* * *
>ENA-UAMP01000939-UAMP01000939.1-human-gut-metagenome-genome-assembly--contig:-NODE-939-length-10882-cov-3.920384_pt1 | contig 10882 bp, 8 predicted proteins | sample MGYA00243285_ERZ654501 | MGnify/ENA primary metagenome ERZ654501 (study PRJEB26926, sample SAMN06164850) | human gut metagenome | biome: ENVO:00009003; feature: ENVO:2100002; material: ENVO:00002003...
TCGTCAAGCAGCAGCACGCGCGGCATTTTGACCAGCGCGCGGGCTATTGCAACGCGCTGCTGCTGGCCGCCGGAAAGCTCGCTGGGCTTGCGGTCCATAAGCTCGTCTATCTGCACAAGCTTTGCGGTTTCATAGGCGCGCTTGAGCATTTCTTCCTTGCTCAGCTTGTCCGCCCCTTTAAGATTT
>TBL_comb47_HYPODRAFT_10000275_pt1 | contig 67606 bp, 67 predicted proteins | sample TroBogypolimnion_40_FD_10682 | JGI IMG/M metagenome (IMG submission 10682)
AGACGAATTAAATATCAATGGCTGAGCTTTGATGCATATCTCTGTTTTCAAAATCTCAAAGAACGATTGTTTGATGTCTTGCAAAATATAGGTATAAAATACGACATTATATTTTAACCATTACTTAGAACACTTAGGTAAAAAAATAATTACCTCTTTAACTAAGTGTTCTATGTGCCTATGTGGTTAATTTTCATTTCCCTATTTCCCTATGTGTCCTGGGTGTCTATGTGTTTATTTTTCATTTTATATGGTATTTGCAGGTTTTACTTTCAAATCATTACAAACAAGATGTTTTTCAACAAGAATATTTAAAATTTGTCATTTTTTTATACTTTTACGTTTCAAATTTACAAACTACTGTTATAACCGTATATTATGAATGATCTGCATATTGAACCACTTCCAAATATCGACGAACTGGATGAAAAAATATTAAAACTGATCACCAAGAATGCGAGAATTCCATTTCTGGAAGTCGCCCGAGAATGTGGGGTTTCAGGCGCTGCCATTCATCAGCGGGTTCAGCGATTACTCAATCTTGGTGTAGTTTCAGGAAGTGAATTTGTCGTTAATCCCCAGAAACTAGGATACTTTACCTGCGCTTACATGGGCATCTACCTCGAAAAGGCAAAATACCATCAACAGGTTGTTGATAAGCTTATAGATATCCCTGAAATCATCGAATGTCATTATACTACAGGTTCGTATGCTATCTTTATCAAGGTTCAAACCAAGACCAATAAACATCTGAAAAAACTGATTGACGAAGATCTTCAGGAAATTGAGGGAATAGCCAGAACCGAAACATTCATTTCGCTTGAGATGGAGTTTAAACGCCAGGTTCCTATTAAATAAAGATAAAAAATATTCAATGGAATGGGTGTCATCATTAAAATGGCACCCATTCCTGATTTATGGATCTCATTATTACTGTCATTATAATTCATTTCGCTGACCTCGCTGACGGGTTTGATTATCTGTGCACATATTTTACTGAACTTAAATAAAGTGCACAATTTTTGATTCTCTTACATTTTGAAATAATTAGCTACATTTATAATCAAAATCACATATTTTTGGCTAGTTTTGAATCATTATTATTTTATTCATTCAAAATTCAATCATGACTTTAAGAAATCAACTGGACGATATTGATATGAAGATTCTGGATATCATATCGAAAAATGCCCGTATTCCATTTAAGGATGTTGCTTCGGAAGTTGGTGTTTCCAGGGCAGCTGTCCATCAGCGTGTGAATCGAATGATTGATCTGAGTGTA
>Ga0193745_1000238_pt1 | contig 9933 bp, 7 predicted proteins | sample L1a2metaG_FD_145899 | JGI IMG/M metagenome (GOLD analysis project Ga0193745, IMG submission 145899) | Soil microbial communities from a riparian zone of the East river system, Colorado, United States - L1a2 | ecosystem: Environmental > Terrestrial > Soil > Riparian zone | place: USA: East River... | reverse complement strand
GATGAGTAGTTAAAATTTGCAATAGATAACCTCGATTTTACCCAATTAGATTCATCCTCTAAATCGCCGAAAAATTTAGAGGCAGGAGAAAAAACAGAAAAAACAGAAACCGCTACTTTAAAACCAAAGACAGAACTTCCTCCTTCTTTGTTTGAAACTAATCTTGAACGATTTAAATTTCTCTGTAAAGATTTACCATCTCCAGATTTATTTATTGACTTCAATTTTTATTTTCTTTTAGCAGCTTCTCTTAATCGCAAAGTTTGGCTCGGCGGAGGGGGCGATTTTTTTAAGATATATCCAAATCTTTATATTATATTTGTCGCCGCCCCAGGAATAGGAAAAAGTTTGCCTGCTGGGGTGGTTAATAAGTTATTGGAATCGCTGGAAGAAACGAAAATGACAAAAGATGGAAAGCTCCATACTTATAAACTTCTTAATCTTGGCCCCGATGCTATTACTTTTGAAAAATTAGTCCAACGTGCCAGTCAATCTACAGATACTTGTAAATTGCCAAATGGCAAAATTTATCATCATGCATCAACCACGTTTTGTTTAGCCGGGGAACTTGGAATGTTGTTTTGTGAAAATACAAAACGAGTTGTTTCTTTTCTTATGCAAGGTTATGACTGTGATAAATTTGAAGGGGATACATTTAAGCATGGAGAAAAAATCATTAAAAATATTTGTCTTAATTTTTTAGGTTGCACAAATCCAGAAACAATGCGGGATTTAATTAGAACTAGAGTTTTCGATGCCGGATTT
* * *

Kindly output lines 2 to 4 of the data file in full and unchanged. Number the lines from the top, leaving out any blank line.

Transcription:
TCGTCAAGCAGCAGCACGCGCGGCATTTTGACCAGCGCGCGGGCTATTGCAACGCGCTGCTGCTGGCCGCCGGAAAGCTCGCTGGGCTTGCGGTCCATAAGCTCGTCTATCTGCACAAGCTTTGCGGTTTCATAGGCGCGCTTGAGCATTTCTTCCTTGCTCAGCTTGTCCGCCCCTTTAAGATTT
>TBL_comb47_HYPODRAFT_10000275_pt1 | contig 67606 bp, 67 predicted proteins | sample TroBogypolimnion_40_FD_10682 | JGI IMG/M metagenome (IMG submission 10682)
AGACGAATTAAATATCAATGGCTGAGCTTTGATGCATATCTCTGTTTTCAAAATCTCAAAGAACGATTGTTTGATGTCTTGCAAAATATAGGTATAAAATACGACATTATATTTTAACCATTACTTAGAACACTTAGGTAAAAAAATAATTACCTCTTTAACTAAGTGTTCTATGTGCCTATGTGGTTAATTTTCATTTCCCTATTTCCCTATGTGTCCTGGGTGTCTATGTGTTTATTTTTCATTTTATATGGTATTTGCAGGTTTTACTTTCAAATCATTACAAACAAGATGTTTTTCAACAAGAATATTTAAAATTTGTCATTTTTTTATACTTTTACGTTTCAAATTTACAAACTACTGTTATAACCGTATATTATGAATGATCTGCATATTGAACCACTTCCAAATATCGACGAACTGGATGAAAAAATATTAAAACTGATCACCAAGAATGCGAGAATTCCATTTCTGGAAGTCGCCCGAGAATGTGGGGTTTCAGGCGCTGCCATTCATCAGCGGGTTCAGCGATTACTCAATCTTGGTGTAGTTTCAGGAAGTGAATTTGTCGTTAATCCCCAGAAACTAGGATACTTTACCTGCGCTTACATGGGCATCTACCTCGAAAAGGCAAAATACCATCAACAGGTTGTTGATAAGCTTATAGATATCCCTGAAATCATCGAATGTCATTATACTACAGGTTCGTATGCTATCTTTATCAAGGTTCAAACCAAGACCAATAAACATCTGAAAAAACTGATTGACGAAGATCTTCAGGAAATTGAGGGAATAGCCAGAACCGAAACATTCATTTCGCTTGAGATGGAGTTTAAACGCCAGGTTCCTATTAAATAAAGATAAAAAATATTCAATGGAATGGGTGTCATCATTAAAATGGCACCCATTCCTGATTTATGGATCTCATTATTACTGTCATTATAATTCATTTCGCTGACCTCGCTGACGGGTTTGATTATCTGTGCACATATTTTACTGAACTTAAATAAAGTGCACAATTTTTGATTCTCTTACATTTTGAAATAATTAGCTACATTTATAATCAAAATCACATATTTTTGGCTAGTTTTGAATCATTATTATTTTATTCATTCAAAATTCAATCATGACTTTAAGAAATCAACTGGACGATATTGATATGAAGATTCTGGATATCATATCGAAAAATGCCCGTATTCCATTTAAGGATGTTGCTTCGGAAGTTGGTGTTTCCAGGGCAGCTGTCCATCAGCGTGTGAATCGAATGATTGATCTGAGTGTA